As I liked to say, expectations rarely survive first contact with an experience. People learn much better by doing, and decision-making can be practiced just like any other skill.
My simulations are designed within a 3 week period, and are held at client offices. Participants assume their real roles, while I assume the role of Control or Red Cell. An average simulation for up to 15 participants or 5 teams, which includes 5 hours of pre-design consultation, 100 hours of design time, simulation facilitation (1 hour of pre-simulation briefing, a 4 hour simulation, and 1 hour of post-simulation debriefing), materials for all participants, and 4 hours of analysis, costs USD $20,000, exclusive of travel expenses.
Teams typically consist of members of Policy, Legal, PR/Marcomm, Developers/Designers/Programmers, and Information Security personnel. Simulation narratives are based on situations that the client has faced and dealt with poorly in the past, or questions that the client is seeking to answer. Injects, or pieces of information that drive the simulation narrative, are designed to look as authentic as possible, to resemble the pieces of information that participants work with on a daily basis. Subject matter experts design technical injects.
Examples of past simulations:
- Navigating the complexities for a tech firm operating in Turkey following the coup attempt
- Exploring the elements involved in investment in telecomm/tech in Cuba following the restoration of diplomatic relations
- Streamlining crisis response protocols across a tech firm's teams following a terrorist attack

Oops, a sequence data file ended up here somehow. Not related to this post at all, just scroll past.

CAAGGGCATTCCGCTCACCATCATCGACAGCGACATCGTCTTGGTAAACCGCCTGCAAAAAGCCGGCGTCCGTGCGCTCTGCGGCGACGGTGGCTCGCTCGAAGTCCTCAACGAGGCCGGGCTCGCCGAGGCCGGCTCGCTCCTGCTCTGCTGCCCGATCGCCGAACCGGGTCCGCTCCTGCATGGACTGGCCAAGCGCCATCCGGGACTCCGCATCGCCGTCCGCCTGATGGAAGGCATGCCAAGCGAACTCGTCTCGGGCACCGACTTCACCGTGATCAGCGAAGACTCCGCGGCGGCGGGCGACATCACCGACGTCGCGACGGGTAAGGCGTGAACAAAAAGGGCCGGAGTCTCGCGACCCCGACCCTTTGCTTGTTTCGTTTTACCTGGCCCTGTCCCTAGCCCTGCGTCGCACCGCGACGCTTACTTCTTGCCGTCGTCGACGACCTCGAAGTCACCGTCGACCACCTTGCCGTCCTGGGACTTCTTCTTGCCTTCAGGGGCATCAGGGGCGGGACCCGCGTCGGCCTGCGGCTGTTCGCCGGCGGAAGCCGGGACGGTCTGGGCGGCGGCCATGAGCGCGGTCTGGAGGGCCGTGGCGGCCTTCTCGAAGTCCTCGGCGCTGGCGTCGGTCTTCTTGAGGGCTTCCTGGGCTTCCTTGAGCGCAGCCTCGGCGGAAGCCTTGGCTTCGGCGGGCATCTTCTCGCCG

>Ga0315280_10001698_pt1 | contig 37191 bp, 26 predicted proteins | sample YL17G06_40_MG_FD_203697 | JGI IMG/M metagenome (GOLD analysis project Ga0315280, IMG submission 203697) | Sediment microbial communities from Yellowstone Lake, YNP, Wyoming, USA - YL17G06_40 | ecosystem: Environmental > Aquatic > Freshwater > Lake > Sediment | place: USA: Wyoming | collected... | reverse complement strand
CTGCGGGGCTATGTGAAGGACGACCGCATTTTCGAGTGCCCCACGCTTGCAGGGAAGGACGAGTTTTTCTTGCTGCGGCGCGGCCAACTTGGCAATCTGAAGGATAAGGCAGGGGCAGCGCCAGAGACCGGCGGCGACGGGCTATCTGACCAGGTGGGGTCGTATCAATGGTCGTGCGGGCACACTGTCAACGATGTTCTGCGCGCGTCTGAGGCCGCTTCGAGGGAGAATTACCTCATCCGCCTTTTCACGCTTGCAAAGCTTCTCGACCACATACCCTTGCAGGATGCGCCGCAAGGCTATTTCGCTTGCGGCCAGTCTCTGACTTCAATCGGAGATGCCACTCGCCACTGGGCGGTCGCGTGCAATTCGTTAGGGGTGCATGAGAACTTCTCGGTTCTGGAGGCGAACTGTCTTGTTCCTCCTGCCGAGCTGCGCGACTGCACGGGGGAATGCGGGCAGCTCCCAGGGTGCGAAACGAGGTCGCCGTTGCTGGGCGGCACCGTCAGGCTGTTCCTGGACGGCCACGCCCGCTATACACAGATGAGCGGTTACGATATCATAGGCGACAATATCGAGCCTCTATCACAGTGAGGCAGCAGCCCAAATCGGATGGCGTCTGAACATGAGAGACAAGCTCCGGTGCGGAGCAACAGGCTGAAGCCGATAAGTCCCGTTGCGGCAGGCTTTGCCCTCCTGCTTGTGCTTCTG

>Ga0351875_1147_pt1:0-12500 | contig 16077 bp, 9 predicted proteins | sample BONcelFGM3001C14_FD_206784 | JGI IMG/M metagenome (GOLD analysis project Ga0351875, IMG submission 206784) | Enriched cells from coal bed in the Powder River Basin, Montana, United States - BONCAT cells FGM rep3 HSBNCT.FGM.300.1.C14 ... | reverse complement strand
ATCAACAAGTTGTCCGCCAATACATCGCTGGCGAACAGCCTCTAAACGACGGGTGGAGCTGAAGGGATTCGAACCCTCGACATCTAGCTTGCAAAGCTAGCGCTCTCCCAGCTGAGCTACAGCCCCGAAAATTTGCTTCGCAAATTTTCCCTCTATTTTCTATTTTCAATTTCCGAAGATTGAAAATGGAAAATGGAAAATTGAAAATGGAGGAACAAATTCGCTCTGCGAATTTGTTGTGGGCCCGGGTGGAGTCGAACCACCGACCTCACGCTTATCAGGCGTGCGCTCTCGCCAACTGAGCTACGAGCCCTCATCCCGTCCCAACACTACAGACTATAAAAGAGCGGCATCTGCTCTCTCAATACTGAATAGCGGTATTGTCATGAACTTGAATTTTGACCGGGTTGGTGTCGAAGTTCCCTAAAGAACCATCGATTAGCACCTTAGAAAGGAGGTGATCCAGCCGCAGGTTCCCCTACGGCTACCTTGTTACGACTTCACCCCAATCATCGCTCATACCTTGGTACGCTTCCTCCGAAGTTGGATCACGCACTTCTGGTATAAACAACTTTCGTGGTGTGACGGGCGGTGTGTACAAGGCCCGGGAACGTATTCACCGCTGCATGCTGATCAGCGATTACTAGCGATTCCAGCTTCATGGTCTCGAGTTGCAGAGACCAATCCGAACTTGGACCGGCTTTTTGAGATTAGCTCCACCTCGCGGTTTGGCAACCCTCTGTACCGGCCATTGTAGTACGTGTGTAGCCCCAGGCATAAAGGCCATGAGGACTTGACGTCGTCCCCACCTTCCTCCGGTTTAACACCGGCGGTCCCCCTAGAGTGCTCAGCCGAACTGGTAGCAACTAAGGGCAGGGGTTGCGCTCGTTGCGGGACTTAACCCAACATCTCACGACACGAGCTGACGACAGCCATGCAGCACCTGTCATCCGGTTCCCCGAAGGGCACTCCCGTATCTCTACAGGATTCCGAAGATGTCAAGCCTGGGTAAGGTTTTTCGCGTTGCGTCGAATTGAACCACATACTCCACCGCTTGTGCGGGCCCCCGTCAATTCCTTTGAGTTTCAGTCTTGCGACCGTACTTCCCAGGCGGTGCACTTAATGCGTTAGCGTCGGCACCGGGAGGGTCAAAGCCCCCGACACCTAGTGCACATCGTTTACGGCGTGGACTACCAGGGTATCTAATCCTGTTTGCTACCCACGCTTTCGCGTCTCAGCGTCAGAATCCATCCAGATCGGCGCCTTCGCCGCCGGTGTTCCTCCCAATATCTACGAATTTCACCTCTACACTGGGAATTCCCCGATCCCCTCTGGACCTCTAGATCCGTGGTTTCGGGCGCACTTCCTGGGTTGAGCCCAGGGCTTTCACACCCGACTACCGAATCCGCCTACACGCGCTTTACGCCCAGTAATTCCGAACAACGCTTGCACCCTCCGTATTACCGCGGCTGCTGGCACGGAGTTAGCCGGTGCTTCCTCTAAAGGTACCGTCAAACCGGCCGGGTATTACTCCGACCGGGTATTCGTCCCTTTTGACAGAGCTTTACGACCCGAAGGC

If your team is dealing with issues such as poor communication, disjointed collaboration, ineffective crisis response, confusion regarding the chain of command, or other internal issues, a diagnostic simulation can identify the points of failure and provide an opportunity for staff members to experience breakdowns in processes from the perspective of their colleagues. This type of simulation allows team members to understand how their actions affect their colleagues' ability to do their jobs, and vice versa, and helps educate them in ways that they can contribute to improving communication, collaboration, and crisis management protocols.
If your team is struggling to make a decision, such as how to take a position on a major political issue, which new market to enter, where to open a new office, how to navigate a particularly complex business or security environment, or if you want to explore the potential consequences of a particular decision, an analytic simulation can allow decision-makers to see the decision from multiple perspectives and to practice different decisions, in a way that allows them to observe their likely consequences. This type of simulation is best suited for executives and strategists willing to consider a spectrum of possible viewpoints and potential actions before making a decision.
Once your team has identified its points of failure and ineffective procedures, a training simulation can allow for a team to practice newly designed procedures in order to make them feel confident in their ability to execute the new procedures and help them feel more empowered to act when a crisis, problem, or opportunity arises. This type of simulation can be scheduled to run once, or can be scheduled to repeat every quarter, to help on-board new employees or train for events that might occur on a regular basis. This is best suited for teams that have already taken part in a diagnostic simulation and addressed any problems identified during that experience.